# propability when Y = ln(X) [closed]

If $$Y = \ln(X)$$ and $$P(Y) = 0.55$$

Can i say that $$P(X) = e^{P(Y)} = e^{0.55}$$ ?

($$P(Y)$$ is the probability of $$Y$$, and $$P(X)$$ is the probability of $$X$$)

• Probability cannot equal 5. – Dave Jun 5 at 17:40
• Oh I have written the wrong number by mistake – Anonym Jun 5 at 17:41
• I will edit it now – Anonym Jun 5 at 17:41
• What is P(Y), and what is Y? If Y is the event "having 10 apples", what does ln("having 10 apples") mean? Or maybe Y is a random variable and you mean P(Y = a) or P(Y < a) ? – doubled Jun 5 at 17:49
• Probability of Y being what? And X being what? When you take the log of something, it implies that that something is numeric; but P(Y) = 0.55 only makes sense by itself if Y is some dichotomy. – Peter Flom Jun 7 at 11:51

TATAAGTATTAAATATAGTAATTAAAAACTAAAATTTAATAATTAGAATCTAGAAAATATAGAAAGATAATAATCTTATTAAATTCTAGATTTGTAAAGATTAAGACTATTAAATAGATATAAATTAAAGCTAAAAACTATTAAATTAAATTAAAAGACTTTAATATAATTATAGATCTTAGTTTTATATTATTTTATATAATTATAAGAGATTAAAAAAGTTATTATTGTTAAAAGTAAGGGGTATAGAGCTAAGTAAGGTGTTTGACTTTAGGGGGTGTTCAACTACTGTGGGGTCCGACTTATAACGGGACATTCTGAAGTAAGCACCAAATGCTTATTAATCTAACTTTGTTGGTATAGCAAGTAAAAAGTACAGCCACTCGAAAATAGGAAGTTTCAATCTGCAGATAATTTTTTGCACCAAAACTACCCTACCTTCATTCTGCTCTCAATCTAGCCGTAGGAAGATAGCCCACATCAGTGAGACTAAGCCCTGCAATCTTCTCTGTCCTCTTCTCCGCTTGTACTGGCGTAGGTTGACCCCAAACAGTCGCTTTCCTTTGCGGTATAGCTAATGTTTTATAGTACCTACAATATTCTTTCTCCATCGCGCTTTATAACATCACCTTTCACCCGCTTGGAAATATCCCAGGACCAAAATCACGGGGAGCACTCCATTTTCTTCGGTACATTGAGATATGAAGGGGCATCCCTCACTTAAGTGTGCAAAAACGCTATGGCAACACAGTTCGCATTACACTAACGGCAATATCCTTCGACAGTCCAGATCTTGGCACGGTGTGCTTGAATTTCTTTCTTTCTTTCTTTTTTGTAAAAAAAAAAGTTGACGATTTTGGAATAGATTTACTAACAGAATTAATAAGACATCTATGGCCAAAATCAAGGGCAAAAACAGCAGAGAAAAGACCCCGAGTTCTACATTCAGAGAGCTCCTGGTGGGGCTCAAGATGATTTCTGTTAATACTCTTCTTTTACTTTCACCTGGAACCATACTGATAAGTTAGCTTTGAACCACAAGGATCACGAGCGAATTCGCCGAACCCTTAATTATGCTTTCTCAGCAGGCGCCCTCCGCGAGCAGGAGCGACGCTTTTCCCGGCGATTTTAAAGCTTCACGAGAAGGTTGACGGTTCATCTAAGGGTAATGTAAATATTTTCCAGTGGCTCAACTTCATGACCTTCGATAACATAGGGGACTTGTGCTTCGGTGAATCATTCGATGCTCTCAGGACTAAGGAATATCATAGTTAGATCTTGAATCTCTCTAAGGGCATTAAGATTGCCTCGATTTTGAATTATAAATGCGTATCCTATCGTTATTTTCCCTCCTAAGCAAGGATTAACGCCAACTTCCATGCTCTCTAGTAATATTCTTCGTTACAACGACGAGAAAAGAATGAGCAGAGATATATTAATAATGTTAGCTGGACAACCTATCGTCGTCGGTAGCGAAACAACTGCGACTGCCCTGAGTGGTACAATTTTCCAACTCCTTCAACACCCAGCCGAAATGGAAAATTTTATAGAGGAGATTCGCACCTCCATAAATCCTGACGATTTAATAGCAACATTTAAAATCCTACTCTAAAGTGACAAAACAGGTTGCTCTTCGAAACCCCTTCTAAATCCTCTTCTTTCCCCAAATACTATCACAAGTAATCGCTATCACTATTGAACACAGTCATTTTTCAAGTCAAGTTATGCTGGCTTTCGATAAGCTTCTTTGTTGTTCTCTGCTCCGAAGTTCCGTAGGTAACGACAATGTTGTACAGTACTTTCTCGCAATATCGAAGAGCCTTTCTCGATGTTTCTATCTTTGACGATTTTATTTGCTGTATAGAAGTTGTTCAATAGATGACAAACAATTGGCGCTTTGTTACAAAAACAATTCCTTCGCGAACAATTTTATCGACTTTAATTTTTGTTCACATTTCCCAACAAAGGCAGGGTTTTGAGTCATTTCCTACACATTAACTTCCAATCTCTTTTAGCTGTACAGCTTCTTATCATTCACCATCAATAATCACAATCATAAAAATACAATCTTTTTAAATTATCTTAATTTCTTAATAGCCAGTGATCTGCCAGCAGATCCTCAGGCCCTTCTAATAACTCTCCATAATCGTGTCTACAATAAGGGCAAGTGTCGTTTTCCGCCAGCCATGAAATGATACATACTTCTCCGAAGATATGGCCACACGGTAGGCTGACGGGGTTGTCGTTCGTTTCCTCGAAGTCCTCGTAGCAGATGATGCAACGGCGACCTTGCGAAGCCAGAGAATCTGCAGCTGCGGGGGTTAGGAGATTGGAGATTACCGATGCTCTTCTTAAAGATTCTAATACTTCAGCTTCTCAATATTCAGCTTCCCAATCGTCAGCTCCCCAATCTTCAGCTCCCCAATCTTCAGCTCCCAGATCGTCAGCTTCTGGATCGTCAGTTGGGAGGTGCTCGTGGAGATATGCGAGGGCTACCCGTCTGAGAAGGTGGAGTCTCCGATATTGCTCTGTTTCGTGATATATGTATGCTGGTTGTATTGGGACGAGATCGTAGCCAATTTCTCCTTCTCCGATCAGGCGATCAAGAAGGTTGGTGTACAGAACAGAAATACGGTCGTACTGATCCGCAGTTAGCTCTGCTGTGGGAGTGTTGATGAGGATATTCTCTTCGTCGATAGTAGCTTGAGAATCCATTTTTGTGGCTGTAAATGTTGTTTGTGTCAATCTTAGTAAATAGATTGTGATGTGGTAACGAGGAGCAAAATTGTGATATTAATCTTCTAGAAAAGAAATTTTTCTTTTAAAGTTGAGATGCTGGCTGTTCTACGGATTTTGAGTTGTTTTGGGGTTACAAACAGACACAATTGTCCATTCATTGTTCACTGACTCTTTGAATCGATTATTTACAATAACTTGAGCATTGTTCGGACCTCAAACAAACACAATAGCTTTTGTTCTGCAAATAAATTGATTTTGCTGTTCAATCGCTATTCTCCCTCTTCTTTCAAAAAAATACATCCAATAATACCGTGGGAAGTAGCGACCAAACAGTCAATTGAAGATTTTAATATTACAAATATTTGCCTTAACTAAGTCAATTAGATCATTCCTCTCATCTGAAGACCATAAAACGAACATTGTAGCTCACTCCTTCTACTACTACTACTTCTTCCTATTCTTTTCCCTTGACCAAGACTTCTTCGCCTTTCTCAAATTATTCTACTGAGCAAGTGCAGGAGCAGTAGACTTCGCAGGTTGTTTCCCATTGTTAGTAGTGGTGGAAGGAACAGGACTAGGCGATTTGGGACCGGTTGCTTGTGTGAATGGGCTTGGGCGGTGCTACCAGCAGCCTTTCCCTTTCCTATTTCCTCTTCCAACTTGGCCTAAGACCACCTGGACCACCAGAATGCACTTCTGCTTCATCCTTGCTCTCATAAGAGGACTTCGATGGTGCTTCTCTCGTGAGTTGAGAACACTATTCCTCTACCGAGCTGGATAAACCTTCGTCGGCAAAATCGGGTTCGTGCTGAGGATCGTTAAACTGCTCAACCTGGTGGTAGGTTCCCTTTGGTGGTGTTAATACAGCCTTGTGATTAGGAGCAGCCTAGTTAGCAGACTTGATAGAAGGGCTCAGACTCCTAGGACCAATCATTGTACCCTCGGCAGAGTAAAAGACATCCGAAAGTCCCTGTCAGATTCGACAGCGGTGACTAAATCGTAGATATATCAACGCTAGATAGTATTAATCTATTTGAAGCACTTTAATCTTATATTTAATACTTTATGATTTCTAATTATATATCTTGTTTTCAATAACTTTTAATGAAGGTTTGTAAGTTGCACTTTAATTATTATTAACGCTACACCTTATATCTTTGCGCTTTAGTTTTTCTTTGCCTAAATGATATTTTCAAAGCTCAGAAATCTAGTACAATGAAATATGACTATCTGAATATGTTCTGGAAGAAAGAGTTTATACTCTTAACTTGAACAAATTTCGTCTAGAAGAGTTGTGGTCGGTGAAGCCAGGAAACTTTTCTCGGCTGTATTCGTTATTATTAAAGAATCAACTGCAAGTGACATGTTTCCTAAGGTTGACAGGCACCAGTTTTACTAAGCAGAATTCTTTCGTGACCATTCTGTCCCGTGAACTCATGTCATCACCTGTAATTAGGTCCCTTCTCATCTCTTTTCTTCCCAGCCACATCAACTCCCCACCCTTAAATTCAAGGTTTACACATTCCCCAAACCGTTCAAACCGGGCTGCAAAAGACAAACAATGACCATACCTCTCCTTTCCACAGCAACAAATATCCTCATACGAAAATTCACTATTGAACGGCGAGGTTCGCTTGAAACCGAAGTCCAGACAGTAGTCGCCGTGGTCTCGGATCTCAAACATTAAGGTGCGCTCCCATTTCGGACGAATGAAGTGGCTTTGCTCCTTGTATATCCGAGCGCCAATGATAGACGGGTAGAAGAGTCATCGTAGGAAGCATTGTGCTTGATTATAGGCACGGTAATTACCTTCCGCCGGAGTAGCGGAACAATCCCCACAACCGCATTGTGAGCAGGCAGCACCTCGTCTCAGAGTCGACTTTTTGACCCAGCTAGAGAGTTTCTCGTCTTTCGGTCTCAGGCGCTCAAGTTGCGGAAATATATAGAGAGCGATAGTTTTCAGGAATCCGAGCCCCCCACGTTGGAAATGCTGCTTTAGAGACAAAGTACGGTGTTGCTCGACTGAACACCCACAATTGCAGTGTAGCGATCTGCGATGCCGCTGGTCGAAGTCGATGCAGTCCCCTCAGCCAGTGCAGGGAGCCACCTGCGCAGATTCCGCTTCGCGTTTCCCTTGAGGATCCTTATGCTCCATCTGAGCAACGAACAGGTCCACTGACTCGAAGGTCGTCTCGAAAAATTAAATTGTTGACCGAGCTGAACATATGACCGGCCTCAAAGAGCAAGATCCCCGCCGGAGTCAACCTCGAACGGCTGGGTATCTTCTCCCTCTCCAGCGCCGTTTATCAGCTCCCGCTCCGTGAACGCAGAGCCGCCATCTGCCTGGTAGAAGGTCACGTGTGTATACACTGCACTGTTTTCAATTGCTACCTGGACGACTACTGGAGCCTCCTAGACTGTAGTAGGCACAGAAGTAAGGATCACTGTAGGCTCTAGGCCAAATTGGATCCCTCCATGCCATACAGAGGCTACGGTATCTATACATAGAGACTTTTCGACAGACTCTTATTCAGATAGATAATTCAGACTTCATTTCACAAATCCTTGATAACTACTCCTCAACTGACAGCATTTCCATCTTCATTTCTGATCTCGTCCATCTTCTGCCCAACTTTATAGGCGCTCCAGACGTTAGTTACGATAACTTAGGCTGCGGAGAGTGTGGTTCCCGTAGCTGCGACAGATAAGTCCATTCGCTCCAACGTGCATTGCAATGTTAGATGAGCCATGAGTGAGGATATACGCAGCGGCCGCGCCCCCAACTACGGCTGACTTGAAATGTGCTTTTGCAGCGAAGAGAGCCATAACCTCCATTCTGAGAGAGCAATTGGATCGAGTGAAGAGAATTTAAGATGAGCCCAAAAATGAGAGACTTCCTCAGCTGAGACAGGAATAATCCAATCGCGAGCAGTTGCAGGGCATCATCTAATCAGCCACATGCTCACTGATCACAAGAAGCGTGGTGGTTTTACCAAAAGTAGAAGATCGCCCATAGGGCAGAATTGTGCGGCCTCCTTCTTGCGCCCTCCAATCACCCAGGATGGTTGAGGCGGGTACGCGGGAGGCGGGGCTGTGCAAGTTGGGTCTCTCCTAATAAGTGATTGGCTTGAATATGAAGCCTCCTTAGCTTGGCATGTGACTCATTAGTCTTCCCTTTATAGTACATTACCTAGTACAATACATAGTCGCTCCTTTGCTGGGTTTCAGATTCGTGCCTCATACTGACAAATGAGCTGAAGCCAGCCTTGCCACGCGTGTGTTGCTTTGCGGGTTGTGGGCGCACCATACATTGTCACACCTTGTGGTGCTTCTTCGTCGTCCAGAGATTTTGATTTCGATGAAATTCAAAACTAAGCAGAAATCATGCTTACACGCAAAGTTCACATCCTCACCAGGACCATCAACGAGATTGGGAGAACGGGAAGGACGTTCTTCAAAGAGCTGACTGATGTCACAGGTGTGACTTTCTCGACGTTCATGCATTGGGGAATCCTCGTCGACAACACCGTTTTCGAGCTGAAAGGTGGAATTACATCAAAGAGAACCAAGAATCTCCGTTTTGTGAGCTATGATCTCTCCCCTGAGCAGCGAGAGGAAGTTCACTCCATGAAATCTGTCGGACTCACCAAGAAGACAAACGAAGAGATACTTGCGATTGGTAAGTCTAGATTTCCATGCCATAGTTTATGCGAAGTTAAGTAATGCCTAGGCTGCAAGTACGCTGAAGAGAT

First of all, your notation needs revision. Let's call $$X,Y$$ as random variables with the relation $$\log X=Y$$. Since $$P(Y)$$ doesn't make sense, it should be something like $$P(Y=y)=0.55$$, i.e. probability of the RV $$Y$$ being equal to a specific value, namely $$y$$, is $$0.55$$. Following similarly, if you look for $$P(X=x)$$, for a specific value $$x$$ and we have the same relation between between these specific values, i.e. $$\log x = y$$, then $$P(X=x)=P(e^Y=x)=P(Y=\log x)=P(Y=y)=0.55$$
And, $$P(X) = e^{P(Y)} = e^{0.55}$$ would never make sense because it's greater than $$1$$.
Some more notes on your notation, i.e. why don't $$P(X),P(Y)$$ make sense? The notation $$P(.)$$ denotes the probability of an event. For example, $$Y=y$$ is an event, i.e. the event that $$Y$$ is equal to some specific number $$y$$. But, on its own $$Y$$ is not an event and $$P(Y)$$ doesn't make sense.